In the history of pop culture, there is probably no stranger a celebrity story than that of daredevil Evel Knievel, who was driven (no pun intended) to perform one death-defying motorcycle stunt after another, each growing more outrageous and dangerous than the one before.  Now his story is coming to television in the form of the USA Network TV series Evel starring This is UsMilo Ventimiglia in the title role.

The network officially describes the show as “an exhilarating portrait of a complex man living the American dream, juggling meteoric celebrity and raising a family, and facing the very real probability that his next jump will kill him.”

Chris McCumber, USA’s entertainment chief, offers, “USA Network is known for big event series that celebrates heroes, rebels and icons, and what could be bigger than the story of one of the greatest thrill seekers of all time? The incredible life and journey of Evel Knievel lends itself to a dramatic retelling, and we are excited to bring this iconic American tale to our viewers.”

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Evel was born Robert Craig Knievel on October 17, 1938 in Butte, Montana. Always fascinated with the idea of being a daredevil, in the 1950s he began participating in local rodeos and ski jumping events and eventually found himself a motorcycle stunt performer. Check out this progression of stunts, which really put him in the media spotlight, turned him into a phenomenon and fed his need to give the audience more and more.

In 1965 he jumped 40 feet over rattlesnakes and two mountain lions (why?) in Moses Lake, Washington. The following year, in January, he jumped 45 feet over two pickup trucks in Indio, California. The next month it was a mid-air jump over a speeding motorcycle that he missed, injuring his groin upon landing. In June, he jumped 12 cars in Post Falls, Idaho and, in the same month, tried to do 13, but landed short — resulting in a broken arm, broken ribs and his being rendered unconscious. Between October 1966 and September 1967 he increased the number of cars from 14 to 16.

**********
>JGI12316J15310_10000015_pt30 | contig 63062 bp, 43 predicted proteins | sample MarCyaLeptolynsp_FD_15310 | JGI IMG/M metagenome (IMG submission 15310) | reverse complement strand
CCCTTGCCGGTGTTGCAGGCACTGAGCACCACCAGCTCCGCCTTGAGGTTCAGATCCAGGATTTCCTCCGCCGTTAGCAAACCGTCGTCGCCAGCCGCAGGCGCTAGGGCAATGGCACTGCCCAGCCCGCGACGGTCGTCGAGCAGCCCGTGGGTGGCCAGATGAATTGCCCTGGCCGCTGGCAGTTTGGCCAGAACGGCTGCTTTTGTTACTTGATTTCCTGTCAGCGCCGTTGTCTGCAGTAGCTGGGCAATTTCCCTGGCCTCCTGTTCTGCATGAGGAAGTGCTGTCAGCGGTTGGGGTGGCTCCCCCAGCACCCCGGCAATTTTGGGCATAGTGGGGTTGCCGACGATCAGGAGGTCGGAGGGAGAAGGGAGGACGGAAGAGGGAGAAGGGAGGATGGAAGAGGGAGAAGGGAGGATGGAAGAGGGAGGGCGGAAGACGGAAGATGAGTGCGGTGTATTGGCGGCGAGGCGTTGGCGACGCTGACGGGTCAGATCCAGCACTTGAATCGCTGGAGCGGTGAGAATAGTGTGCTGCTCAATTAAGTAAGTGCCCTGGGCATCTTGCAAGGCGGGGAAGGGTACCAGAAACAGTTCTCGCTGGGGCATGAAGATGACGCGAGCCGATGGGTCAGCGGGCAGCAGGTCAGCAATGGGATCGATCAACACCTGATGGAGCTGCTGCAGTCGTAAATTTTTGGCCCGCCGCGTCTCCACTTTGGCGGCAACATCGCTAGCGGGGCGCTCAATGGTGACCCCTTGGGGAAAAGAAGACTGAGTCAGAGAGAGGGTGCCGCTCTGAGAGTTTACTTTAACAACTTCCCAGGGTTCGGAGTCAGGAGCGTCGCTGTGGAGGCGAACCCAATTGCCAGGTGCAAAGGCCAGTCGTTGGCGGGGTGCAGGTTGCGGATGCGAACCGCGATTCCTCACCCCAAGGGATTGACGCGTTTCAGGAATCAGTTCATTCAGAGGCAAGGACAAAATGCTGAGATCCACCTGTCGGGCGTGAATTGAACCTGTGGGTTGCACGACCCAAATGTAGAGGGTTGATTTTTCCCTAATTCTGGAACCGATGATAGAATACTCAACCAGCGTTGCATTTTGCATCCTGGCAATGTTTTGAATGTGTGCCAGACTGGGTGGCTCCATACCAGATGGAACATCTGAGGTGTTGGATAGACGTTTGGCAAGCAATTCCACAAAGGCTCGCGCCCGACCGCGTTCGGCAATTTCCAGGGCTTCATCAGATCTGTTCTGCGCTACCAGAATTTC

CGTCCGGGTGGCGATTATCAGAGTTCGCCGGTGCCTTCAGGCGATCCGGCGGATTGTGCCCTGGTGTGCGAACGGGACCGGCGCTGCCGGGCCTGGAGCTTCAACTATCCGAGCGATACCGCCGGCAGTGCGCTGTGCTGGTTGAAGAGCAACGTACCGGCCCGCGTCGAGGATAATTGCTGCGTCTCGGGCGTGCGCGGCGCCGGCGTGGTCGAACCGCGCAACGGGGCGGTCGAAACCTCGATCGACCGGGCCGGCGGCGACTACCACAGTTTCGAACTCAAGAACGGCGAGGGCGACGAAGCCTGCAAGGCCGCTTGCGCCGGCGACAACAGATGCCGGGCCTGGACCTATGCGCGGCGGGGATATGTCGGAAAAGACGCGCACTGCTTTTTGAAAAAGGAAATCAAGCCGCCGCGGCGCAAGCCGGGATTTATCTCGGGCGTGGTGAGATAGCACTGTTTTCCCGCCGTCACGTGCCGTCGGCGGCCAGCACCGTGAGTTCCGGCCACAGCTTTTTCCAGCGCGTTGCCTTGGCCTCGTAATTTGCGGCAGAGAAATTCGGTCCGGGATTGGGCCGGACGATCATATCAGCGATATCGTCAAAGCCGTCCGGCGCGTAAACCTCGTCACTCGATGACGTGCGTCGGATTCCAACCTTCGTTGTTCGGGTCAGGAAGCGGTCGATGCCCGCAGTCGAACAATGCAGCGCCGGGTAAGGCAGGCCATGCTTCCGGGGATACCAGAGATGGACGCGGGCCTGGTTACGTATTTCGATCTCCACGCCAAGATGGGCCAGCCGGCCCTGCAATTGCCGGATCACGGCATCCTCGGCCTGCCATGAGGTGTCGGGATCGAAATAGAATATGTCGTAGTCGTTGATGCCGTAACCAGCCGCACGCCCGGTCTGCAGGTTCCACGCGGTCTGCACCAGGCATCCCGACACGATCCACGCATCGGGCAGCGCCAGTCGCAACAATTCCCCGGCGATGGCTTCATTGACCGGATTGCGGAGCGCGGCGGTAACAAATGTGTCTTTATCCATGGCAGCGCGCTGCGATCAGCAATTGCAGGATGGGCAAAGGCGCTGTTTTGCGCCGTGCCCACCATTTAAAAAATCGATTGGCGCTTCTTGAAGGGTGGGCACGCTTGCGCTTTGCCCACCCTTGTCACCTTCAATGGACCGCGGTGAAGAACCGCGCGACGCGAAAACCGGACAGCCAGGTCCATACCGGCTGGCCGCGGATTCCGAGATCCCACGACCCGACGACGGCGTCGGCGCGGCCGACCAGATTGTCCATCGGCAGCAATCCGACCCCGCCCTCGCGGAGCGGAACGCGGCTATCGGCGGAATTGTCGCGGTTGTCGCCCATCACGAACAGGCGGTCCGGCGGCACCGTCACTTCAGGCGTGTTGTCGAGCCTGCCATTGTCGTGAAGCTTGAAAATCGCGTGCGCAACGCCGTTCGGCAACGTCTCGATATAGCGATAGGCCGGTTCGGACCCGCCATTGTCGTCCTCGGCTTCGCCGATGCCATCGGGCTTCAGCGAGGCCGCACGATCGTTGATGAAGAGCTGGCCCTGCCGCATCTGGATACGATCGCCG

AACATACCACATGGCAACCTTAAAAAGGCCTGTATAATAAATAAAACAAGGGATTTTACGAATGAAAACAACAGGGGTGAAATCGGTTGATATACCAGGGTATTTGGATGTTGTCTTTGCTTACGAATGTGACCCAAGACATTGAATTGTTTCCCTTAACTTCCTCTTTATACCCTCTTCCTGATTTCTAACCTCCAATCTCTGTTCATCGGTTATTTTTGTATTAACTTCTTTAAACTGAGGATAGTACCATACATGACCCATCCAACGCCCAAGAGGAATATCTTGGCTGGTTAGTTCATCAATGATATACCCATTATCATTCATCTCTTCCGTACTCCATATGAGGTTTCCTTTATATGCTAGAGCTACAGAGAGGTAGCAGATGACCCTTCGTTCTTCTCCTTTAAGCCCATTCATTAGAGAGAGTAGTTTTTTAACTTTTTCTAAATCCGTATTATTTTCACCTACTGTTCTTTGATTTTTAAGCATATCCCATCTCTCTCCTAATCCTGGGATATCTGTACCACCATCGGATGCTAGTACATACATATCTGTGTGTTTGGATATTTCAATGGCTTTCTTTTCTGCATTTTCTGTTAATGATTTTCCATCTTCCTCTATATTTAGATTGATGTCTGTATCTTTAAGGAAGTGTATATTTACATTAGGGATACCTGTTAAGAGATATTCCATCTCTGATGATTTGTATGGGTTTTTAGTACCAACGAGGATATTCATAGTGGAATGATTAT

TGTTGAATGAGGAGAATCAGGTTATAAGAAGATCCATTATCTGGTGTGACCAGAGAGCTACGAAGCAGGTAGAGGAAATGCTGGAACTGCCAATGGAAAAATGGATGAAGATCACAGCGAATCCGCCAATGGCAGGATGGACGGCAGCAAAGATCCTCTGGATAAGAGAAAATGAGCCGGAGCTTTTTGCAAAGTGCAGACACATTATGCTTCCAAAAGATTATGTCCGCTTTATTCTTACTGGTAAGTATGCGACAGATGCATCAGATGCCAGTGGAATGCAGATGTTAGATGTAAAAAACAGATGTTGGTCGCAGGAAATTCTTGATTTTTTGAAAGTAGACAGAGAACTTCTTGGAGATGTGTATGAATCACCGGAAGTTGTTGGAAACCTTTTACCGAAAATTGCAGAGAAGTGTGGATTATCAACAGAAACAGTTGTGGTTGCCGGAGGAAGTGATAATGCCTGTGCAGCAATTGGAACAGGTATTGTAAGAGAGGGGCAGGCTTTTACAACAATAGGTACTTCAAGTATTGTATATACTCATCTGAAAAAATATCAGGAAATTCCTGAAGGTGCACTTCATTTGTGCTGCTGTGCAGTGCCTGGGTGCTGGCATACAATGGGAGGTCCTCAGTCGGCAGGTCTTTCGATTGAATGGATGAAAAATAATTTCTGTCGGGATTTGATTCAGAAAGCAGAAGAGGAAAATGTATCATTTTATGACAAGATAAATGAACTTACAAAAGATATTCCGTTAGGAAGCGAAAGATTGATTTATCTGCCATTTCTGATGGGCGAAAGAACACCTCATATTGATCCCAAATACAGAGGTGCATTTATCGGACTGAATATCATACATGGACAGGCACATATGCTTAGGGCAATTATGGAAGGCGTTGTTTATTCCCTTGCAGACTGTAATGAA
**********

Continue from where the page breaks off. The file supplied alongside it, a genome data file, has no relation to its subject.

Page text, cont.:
Varying numbers of cars followed over the next few years and, in April 1972, he decided to jump two vans and 100 rattlesnakes. In July it was seven trucks and four cars. In 1974 he upped the ante by starting to jump 10 Mac trucks. But then, in 1974, perhaps sensing he really needed to wow the audience after what had been becoming “routine” jumps, he attempted to jump the 3/4 mile wide Snake River Canyon in Idaho on a X-2 Skycycle steam-powered rocket, though he was forced to deploy his parachute at launch.

May 1975 saw him bring his act to London, where he tried jumping 13 single-decker buses, landing on the last one. After that, 14 Greyhound buses. Flash forward to 1977 and what would be his last performance: he attempted to jump 13 sharks in Chicago but, during a practice jump, he crashed and got eaten by the sharks — we kid! He did, however, crash during the practice, fracturing his collarbone and right arm as well as suffering heavy bruising. For the most part, that was it — though he would eventually perform with his son Robbie, who engaged in motorcycle stunts as well.

Evel will reportedly have Milo playing Knievel up to the point of the Snake River Canyon jump.